School of Arts and Humanities
When Australia reneged on a AUD$90 billion submarine contract with France in 2021 as it joined AUKUS, a new trilateral military partnership between Australia, the UK and the US, it was accused of lying and breaching France's trust. This perceived act of betrayal not only led to a deterioration in the diplomatic relationship between Australia and France, but it also drew attention to the consequences of violating the norm of pacta sunt servanda—agreements must be kept. Although it is recognized that breaches of trust undermine relationships, what has been underexplored is how a violation of norms can also undermine the presumption of trust in international society more broadly. Focusing on how Australia broke its contract with France after it joined AUKUS, this article argues that Australia's conduct not only harmed its relationship with France, but it also led the European Union (EU) to raise questions about how much to trust AUKUS partners as it engages in the Indo-Pacific region. It posits that adherence to international norms is important for developing trust between states in international society and has the potential to facilitate cooperation and enhance security in the complex Indo-Pacific region and beyond.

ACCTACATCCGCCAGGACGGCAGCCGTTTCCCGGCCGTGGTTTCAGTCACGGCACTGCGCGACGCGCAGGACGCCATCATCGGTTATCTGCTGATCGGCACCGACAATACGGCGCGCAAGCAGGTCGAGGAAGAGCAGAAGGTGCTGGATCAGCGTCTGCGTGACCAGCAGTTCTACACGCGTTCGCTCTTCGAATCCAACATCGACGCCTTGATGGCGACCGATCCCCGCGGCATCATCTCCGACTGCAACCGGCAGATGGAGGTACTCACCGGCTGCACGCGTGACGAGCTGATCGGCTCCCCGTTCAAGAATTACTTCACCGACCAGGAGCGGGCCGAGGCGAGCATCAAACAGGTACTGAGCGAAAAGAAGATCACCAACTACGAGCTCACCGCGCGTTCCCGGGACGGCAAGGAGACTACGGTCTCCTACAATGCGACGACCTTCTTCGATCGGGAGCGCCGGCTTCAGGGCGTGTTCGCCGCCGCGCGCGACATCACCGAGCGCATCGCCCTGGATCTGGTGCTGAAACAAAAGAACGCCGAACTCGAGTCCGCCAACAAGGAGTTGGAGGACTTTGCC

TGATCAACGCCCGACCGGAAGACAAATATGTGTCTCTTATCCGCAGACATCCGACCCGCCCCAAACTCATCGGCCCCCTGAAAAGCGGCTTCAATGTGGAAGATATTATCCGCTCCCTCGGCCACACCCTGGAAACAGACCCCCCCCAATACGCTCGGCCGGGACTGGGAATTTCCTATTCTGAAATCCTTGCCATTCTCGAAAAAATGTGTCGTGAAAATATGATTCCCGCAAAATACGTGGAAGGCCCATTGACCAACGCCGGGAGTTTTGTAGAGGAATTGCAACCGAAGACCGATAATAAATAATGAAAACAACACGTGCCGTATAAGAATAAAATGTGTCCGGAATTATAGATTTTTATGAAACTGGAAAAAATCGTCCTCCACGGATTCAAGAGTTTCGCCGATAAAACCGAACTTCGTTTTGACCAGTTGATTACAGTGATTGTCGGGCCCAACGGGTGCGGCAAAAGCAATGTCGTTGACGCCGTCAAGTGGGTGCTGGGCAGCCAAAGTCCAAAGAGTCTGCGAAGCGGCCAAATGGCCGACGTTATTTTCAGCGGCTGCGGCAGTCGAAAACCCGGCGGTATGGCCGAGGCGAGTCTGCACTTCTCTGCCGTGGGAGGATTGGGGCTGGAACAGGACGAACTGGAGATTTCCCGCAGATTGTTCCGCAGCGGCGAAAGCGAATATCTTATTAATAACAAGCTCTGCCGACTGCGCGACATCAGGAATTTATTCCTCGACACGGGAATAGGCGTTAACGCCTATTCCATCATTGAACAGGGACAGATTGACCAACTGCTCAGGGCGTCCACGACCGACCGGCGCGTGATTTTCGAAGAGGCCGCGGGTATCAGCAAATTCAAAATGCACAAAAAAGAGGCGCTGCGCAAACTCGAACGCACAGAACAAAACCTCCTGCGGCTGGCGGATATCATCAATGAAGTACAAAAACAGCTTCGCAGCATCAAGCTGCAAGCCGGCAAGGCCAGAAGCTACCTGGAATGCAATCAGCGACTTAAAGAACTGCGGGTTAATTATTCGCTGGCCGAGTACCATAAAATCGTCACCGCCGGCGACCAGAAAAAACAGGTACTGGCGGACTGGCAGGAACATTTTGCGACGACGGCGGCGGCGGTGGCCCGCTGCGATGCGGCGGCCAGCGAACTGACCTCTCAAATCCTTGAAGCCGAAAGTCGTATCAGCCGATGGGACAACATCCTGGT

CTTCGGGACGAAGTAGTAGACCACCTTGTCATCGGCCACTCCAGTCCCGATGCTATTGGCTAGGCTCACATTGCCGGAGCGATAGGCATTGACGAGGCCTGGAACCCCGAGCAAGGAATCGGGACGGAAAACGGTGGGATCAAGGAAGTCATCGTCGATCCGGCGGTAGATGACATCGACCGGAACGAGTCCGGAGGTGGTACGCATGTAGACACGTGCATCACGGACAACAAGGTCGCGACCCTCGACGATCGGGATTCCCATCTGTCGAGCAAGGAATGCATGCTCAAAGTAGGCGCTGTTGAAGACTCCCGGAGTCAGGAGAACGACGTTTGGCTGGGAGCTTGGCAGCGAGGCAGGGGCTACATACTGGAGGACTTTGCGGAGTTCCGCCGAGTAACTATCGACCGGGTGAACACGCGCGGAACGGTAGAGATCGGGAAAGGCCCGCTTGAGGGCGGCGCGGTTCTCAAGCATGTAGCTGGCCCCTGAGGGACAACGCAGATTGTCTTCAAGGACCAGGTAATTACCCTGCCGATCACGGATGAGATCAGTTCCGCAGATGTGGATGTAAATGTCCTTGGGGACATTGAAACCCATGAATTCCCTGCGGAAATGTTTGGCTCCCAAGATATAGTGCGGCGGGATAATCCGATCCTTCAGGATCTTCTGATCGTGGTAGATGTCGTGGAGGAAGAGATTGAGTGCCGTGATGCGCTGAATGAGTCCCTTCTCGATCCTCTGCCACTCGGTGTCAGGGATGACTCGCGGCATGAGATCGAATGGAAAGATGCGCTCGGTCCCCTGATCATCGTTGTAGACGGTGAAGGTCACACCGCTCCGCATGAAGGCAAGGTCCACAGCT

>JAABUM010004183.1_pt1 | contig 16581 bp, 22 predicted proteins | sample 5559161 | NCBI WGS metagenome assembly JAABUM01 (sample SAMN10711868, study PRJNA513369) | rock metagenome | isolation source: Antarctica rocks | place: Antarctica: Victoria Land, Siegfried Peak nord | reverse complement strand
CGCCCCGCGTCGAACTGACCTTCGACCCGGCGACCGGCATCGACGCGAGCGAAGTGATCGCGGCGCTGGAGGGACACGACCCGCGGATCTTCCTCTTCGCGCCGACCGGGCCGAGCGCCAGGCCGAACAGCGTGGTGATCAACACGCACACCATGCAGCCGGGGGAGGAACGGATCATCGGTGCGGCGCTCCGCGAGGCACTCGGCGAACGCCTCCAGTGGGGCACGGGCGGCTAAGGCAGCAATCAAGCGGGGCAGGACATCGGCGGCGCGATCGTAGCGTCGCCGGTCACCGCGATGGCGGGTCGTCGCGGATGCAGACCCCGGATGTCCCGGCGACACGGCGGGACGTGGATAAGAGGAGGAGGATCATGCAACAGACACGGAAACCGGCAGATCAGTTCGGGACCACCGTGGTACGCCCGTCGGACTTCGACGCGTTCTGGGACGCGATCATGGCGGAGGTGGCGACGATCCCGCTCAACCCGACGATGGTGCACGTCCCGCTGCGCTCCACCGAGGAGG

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Barnes, J., & Makinda, S. M. (2022). Testing the limits of international society? Trust, AUKUS and Indo-Pacific security. International Affairs, 98(4), 1307-1325. https://doi.org/10.1093/ia/iiac111